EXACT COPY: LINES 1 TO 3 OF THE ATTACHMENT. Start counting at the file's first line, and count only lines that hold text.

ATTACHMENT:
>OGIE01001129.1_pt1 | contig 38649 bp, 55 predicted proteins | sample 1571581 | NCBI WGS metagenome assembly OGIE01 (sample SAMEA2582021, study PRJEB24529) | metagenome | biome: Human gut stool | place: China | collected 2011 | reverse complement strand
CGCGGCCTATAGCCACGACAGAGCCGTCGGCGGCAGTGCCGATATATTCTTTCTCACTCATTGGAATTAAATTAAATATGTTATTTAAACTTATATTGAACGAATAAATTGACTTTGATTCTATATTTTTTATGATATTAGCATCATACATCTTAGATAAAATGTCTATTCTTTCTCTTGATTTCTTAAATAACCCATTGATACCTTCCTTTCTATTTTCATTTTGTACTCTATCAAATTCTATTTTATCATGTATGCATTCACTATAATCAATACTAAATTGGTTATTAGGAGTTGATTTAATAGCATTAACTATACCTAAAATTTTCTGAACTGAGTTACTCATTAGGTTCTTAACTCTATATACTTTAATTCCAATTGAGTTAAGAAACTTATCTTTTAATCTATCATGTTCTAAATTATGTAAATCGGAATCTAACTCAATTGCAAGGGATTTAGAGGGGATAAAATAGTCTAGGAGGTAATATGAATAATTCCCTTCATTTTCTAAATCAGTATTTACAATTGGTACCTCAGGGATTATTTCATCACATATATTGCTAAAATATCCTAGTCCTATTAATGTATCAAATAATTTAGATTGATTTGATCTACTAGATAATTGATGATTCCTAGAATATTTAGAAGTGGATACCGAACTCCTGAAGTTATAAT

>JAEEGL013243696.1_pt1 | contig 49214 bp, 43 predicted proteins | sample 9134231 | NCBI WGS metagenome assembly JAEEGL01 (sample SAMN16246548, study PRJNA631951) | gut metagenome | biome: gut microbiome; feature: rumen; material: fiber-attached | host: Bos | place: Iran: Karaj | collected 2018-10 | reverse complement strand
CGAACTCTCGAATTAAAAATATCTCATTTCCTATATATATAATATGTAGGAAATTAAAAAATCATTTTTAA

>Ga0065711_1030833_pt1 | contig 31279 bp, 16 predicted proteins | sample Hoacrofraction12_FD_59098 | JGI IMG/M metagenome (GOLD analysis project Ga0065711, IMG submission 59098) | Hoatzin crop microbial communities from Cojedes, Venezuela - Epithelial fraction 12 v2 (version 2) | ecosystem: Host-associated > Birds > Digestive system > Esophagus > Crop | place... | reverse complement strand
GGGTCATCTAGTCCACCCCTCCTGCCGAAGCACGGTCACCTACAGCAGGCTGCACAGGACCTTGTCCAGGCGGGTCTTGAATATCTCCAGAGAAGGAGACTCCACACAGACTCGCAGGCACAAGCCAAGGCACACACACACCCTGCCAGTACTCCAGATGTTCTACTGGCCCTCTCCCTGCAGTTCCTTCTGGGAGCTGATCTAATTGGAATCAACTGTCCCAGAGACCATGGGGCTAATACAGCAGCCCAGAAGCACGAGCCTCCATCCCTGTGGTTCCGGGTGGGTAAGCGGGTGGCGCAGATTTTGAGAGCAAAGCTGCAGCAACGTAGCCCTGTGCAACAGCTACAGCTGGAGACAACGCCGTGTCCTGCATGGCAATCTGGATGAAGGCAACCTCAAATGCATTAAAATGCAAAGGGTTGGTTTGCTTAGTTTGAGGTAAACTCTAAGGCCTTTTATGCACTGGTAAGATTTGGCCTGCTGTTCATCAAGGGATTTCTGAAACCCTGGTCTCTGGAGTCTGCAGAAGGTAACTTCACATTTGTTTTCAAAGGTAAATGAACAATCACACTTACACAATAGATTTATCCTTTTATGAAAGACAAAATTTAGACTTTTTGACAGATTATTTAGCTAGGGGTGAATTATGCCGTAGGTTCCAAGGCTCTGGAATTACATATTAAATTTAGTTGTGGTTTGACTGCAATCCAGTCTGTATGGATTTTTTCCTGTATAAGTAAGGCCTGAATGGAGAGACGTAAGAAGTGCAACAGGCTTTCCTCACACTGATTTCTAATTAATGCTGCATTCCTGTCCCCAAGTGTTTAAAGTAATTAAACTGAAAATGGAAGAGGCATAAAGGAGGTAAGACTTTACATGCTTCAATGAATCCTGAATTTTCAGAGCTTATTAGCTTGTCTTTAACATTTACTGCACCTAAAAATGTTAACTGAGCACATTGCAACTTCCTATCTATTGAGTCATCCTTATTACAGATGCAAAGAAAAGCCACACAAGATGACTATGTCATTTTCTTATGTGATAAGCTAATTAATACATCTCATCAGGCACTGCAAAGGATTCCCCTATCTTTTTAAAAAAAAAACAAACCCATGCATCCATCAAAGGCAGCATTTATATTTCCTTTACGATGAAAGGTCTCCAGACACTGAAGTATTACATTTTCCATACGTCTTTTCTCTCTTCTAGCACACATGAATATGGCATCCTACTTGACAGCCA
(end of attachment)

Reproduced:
>OGIE01001129.1_pt1 | contig 38649 bp, 55 predicted proteins | sample 1571581 | NCBI WGS metagenome assembly OGIE01 (sample SAMEA2582021, study PRJEB24529) | metagenome | biome: Human gut stool | place: China | collected 2011 | reverse complement strand
CGCGGCCTATAGCCACGACAGAGCCGTCGGCGGCAGTGCCGATATATTCTTTCTCACTCATTGGAATTAAATTAAATATGTTATTTAAACTTATATTGAACGAATAAATTGACTTTGATTCTATATTTTTTATGATATTAGCATCATACATCTTAGATAAAATGTCTATTCTTTCTCTTGATTTCTTAAATAACCCATTGATACCTTCCTTTCTATTTTCATTTTGTACTCTATCAAATTCTATTTTATCATGTATGCATTCACTATAATCAATACTAAATTGGTTATTAGGAGTTGATTTAATAGCATTAACTATACCTAAAATTTTCTGAACTGAGTTACTCATTAGGTTCTTAACTCTATATACTTTAATTCCAATTGAGTTAAGAAACTTATCTTTTAATCTATCATGTTCTAAATTATGTAAATCGGAATCTAACTCAATTGCAAGGGATTTAGAGGGGATAAAATAGTCTAGGAGGTAATATGAATAATTCCCTTCATTTTCTAAATCAGTATTTACAATTGGTACCTCAGGGATTATTTCATCACATATATTGCTAAAATATCCTAGTCCTATTAATGTATCAAATAATTTAGATTGATTTGATCTACTAGATAATTGATGATTCCTAGAATATTTAGAAGTGGATACCGAACTCCTGAAGTTATAAT

>JAEEGL013243696.1_pt1 | contig 49214 bp, 43 predicted proteins | sample 9134231 | NCBI WGS metagenome assembly JAEEGL01 (sample SAMN16246548, study PRJNA631951) | gut metagenome | biome: gut microbiome; feature: rumen; material: fiber-attached | host: Bos | place: Iran: Karaj | collected 2018-10 | reverse complement strand